I went to a dental hygienist today for the first time in 30 to 50 some odd years.
I don't know how long it has been for sure, maybe never. I got regular checkups when I was a kid but was lucky not to have any cavities. That was the 1970s, and the idea of getting your teeth cleaned every 6 months may not have yet made it to the Southwest Iowa hinterlands where I grew up. I don't recall.
Then I was on my own in the big city far away, and one of the side benefits of not getting hooked is that having no spouse constantly prodding you to do these things that you are supposed to do. Not to mention, there is a school of thought that tooth cleaning is a scam.
I had my first cavity three years back, a wisdom tooth that had to be pulled on a Saturday at an emergency dental clinic on a visit to Portland, Oregon. That experience did not recommend itself for a return visit.
This past fall I had my second cavity, which took a root canal and a crown, and a third cavity that got by with a filling. It seemed it might be time to get with the program. Of course, I got the lecture from the dentist.
Today then was the first visit to the dental hygienist. I experienced a procedure with some type of waterpik that I can only describe as sand blasting. I writhed in enough discomfort and produced enough blood that the hygienist couldn't complete the full cleaning. I am to make a return visit where I'll be given a local while they clean half my teeth, then come back a month later and get another local for the other half.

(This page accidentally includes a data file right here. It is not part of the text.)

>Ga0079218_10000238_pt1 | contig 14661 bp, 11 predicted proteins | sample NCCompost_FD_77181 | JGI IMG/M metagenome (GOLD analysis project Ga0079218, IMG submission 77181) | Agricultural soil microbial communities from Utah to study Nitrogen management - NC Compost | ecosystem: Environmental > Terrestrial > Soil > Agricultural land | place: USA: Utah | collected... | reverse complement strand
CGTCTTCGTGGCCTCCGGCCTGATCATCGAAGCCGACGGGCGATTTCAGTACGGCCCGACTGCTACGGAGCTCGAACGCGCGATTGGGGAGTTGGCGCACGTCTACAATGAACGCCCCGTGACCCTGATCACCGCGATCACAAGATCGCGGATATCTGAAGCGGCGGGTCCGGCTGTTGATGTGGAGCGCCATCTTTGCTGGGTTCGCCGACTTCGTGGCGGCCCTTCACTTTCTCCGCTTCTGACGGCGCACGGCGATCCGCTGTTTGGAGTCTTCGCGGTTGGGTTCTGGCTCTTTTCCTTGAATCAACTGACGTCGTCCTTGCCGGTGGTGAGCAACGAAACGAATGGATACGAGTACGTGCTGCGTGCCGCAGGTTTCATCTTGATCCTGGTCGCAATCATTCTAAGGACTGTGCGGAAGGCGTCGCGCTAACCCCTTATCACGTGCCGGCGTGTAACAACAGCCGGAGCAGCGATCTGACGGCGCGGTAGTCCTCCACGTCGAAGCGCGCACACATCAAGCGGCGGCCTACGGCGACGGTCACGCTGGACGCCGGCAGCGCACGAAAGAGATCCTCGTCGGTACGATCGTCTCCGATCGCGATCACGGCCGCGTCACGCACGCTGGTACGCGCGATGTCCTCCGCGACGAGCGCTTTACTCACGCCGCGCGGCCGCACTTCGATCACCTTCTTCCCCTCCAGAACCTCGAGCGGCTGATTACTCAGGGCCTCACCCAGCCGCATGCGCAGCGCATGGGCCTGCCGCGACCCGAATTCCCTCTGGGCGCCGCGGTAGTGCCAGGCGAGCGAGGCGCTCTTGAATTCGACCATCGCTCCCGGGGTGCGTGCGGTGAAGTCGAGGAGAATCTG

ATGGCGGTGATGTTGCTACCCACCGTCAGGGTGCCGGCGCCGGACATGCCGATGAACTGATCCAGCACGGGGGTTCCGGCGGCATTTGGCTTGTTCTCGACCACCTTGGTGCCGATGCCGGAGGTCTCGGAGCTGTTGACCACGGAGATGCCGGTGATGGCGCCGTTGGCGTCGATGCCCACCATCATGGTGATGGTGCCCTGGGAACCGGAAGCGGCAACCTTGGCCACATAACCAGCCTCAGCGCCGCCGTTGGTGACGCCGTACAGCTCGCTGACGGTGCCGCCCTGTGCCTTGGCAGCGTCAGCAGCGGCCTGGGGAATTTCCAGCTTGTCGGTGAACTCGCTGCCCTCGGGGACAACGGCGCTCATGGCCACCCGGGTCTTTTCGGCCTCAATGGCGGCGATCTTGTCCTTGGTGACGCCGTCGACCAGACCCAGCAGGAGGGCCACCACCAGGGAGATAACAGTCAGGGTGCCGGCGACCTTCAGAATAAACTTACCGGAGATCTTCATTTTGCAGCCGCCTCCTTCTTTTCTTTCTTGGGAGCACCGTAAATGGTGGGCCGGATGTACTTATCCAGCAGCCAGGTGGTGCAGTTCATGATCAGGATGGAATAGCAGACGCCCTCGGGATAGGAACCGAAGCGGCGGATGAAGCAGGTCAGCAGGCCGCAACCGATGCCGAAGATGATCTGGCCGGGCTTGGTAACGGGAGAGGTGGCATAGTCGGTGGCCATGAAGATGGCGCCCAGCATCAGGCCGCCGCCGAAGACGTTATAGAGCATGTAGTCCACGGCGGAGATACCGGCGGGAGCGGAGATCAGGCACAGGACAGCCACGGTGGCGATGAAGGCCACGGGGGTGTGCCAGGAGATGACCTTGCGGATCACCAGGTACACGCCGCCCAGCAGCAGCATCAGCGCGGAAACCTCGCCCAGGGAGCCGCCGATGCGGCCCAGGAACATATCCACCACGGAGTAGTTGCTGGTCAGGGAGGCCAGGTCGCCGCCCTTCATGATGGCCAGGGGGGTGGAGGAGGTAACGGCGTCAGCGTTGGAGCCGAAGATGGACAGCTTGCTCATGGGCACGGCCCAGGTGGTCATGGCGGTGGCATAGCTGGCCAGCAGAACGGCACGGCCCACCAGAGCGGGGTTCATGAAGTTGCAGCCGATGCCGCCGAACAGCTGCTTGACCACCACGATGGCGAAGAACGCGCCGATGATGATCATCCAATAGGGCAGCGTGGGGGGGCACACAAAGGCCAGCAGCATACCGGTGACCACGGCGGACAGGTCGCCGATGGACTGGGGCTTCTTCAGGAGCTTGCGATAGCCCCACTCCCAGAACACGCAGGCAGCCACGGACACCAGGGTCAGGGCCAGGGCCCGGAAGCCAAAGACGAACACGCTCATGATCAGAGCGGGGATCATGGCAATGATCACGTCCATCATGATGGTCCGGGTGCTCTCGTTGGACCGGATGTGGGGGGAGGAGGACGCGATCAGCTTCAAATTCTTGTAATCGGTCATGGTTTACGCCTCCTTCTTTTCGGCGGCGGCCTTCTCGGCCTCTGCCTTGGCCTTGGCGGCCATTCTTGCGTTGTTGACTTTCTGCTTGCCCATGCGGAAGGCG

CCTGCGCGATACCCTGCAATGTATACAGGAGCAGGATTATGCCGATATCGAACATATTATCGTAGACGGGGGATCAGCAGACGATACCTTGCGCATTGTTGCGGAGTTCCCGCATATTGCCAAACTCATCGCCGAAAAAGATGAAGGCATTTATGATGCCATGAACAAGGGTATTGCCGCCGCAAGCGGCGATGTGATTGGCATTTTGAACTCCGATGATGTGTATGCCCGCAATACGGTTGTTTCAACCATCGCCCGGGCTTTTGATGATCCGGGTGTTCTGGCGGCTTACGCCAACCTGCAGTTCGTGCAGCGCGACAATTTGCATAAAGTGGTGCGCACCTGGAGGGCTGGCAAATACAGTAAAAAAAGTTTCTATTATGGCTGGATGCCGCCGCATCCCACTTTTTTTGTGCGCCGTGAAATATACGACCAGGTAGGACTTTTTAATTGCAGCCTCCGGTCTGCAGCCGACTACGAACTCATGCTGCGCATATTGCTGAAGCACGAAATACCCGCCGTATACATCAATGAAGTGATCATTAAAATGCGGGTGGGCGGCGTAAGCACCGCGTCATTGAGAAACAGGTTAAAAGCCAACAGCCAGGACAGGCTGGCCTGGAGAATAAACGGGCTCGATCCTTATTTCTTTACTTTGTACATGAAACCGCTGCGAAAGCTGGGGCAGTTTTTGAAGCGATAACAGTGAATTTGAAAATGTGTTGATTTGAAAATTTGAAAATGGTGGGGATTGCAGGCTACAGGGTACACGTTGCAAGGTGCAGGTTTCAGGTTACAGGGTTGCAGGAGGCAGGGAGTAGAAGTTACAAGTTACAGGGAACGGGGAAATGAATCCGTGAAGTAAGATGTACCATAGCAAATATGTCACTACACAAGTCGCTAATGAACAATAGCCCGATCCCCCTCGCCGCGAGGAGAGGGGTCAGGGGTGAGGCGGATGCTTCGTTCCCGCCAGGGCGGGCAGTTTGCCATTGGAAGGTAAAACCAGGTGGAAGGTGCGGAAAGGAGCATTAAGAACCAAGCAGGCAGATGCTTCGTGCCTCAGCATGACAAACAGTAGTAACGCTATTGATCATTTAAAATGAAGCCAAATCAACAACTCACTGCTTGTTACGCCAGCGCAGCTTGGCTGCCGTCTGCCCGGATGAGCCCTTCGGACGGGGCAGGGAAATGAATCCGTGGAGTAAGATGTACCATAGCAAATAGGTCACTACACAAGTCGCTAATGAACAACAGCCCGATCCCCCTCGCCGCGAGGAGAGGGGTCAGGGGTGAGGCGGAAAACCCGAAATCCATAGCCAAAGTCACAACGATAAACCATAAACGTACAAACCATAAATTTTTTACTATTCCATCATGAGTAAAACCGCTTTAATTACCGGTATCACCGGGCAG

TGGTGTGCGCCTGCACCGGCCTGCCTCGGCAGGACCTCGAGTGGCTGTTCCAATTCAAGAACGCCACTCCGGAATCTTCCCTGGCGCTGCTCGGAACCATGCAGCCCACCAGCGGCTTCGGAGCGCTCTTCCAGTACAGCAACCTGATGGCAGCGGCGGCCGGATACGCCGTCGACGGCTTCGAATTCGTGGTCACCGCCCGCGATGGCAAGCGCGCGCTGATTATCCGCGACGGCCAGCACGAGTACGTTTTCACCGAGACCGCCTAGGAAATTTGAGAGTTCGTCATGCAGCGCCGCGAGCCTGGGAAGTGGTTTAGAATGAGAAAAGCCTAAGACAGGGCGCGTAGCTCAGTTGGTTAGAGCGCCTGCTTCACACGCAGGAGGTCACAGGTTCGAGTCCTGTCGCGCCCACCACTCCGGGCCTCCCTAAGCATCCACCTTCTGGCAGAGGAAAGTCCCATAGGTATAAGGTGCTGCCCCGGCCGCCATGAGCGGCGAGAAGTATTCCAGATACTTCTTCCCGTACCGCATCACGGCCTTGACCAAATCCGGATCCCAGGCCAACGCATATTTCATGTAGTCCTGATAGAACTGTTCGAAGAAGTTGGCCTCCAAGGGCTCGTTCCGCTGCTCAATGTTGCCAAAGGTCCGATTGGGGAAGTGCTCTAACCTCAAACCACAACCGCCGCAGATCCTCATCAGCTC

In sum, it's going to take 3 visits to the hygienist to clean these teeth of mine. On the other hand, I've avoided 30 to 60 visits by not going every 6 to 12 months for 30 years.
The hygienist had lots of impertinent questions like, "How often do you floss?" "As often as I need to." was my answer. Let's just say I may still be on my second pack of floss purchased quite a few years back and leave it at that.
There was also a chart where the hygienist took lots of measurements of my gums and wrote down 2s and 3s in blue, and 4s and 5s in red. I would say that my average was about 3.5, and it made me feel good that I got a mix of blues and reds. It worried me when I asked the hygienist if I should be worried about all the reds and she told me that she sometimes sees patients' gums healing while they are sitting in the chair.
She ended the first visit by giving me 2 tubes of Sensodyne, tried to sell me an electric toothbrush, and sent me off to rest my weary teeth and gums. She didn't say anything but it's going to be ice cream for dinner tonight.